Meanwhile Section 295-C of Pakistan Penal Code reads: “Whoever by words, either spoken or written, or by visible representation or by any imputation, innuendo, or insinuation, directly or indirectly, defiles the sacred name of the Holy Prophet Muhammad (peace be upon him), shall be punished with death, or imprisonment for life, and shall also be liable to fine.”

As is obvious, the law doesn’t explicitly ask anyone in India and Pakistan to kill others for eating beef, or ‘blasphemy’ respectively. This is a point often made in courts in both countries, by judges dealing with such cases. However, what solutions pertaining to targeting mob violence criminally lack is acknowledgement of the reality that codifying religious supremacism in the Constitution or penal codes inadvertently nourishes mob – or herd – rule, which encourages mob violence.

Wilfred Trotter, the author of Instincts of the Herd in Peace and War, wrote: “The mind likes a strange idea as little as the body likes a strange protein and resists it with similar energy. It would not perhaps be too fanciful to say that a new idea is the most quickly acting antigen known to science. If we watch ourselves honestly we shall often find that we have begun to argue against a new idea even before it has been completely stated.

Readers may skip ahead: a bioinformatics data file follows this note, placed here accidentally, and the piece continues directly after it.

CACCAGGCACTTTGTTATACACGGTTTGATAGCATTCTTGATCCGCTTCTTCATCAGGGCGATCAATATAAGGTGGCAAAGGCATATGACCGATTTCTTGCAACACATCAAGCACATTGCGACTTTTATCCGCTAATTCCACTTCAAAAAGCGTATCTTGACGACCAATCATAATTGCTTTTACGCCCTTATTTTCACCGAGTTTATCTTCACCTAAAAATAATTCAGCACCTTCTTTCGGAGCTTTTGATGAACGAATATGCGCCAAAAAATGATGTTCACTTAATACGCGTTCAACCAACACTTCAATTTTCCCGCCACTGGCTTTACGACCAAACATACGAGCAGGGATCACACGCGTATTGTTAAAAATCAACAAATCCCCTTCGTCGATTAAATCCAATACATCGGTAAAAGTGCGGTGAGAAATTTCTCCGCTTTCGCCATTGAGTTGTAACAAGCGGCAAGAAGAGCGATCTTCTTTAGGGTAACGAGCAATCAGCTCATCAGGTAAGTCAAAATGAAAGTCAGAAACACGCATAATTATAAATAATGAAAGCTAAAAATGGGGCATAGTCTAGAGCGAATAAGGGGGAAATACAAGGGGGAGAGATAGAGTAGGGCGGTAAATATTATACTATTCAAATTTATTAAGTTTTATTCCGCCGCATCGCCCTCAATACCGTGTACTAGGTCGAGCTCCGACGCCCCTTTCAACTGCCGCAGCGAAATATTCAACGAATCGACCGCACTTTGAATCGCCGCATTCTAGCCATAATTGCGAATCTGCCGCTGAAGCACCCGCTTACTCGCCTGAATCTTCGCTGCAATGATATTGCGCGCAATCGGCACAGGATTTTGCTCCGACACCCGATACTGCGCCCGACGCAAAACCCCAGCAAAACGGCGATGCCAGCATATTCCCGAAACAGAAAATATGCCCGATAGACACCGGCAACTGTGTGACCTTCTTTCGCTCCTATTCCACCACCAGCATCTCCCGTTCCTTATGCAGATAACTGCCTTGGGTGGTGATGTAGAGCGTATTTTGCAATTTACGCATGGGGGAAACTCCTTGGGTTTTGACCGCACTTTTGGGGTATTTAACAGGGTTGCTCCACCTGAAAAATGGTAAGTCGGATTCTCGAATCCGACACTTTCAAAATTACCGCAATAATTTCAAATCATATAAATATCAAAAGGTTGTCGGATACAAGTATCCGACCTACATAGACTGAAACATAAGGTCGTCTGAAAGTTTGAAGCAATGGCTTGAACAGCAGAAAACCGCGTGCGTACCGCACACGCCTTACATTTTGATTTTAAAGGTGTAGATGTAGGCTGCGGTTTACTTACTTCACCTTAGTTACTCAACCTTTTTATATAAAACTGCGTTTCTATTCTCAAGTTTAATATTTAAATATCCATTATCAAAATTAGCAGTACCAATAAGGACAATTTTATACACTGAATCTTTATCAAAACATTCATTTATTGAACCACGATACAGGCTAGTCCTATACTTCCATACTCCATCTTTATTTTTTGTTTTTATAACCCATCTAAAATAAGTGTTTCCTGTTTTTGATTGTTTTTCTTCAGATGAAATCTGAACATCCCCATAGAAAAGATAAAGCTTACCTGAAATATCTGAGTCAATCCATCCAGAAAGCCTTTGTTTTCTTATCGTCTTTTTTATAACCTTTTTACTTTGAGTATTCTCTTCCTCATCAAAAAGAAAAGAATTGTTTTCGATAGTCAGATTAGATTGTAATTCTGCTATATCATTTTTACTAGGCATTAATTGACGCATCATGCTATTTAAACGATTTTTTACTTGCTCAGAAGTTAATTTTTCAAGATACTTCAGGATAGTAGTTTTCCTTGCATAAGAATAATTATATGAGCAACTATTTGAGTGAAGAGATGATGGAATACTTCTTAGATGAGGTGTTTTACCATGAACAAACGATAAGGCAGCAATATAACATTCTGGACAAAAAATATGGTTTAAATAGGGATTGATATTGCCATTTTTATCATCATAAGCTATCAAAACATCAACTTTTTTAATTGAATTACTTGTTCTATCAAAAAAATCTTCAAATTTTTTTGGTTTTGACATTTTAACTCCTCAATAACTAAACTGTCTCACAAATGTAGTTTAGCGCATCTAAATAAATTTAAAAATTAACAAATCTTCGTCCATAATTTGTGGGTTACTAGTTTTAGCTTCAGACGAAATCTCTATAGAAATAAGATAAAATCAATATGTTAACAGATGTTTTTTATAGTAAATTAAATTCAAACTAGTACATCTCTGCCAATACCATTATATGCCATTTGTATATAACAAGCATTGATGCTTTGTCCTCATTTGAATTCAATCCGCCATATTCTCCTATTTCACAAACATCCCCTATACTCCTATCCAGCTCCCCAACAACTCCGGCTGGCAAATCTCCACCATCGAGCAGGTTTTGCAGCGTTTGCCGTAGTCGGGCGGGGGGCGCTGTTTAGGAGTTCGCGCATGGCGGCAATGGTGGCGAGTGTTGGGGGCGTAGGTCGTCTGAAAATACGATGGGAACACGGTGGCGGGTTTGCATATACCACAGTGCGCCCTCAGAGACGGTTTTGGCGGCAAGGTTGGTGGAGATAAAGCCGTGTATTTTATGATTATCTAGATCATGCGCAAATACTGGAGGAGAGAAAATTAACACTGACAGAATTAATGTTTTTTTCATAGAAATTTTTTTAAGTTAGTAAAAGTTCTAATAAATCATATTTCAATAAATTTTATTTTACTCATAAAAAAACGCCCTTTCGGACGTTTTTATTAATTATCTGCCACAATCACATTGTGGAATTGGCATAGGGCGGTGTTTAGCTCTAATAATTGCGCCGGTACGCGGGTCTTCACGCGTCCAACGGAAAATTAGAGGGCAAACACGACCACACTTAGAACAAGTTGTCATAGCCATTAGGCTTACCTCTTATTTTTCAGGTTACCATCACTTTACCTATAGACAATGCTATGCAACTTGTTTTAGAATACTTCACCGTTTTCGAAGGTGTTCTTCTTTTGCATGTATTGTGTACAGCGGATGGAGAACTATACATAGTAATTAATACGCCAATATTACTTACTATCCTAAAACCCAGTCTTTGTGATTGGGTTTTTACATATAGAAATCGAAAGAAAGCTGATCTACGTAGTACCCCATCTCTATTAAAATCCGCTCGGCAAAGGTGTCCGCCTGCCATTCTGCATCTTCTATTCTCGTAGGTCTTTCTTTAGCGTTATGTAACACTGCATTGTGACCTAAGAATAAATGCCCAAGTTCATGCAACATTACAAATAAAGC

This absolute certitude in beliefs and actions is crucial while the herd mulls and enacts brutal violence. Furthermore, when the law establishes the fact that these very beliefs of the majority herd – Hindus in India, Muslims in Pakistan – are superior to similarly held beliefs among minorities, gives the mob the push it needs to take their cause to its ‘natural’ conclusion.

Case in point: there’s no corresponding clause to PPC’s Section 295-C that punishes insult to other religious figures with death. Similarly, there’s no ban on pork in India to safeguard the sentiments of orthodox Muslims.

The defence counsel of the murderer of Salmaan Taseer, Mumtaz Qadri, has regularly reiterated in all the hearings that “killing a blasphemer is religious duty.” This ‘religious duty’ argument is rubberstamped by the Pakistan Penal Code, with a similarly intolerant narrative created by the beef ban in India. Furthermore, the disparity in frequency of mob violence in India and Pakistan is in synchrony with the difference between the legally sanctioned punishments for cow slaughter and ‘blasphemy’ respectively.

As is obvious, one can’t create a blasphemy law that asks for death penalty for insulting all religious figures venerated by all communities in Pakistan, or a ban on all food consumption that communities in India might find offensive. The logical solution to mob violence, thence, is elimination of clauses that uphold the beliefs and sentiments of one religious group over the rights of other groups.

Dio was less optimistic when he sang about “playing with fire” in The mob rules, which was an uncanny depiction of the recent torching of Ahmadi factory and ‘place of worship’ in Jhelum. But there was a clear lesson in Sabbath’s warning, “Just remember (the wheel) might start rolling and take you right back around”.

The wheels of intolerance are rolling in South Asia. The only way they can be halted, and forestalled from taking the region back to the Stone Age, is if the legislators and the judiciary step in and make egalitarian amendments.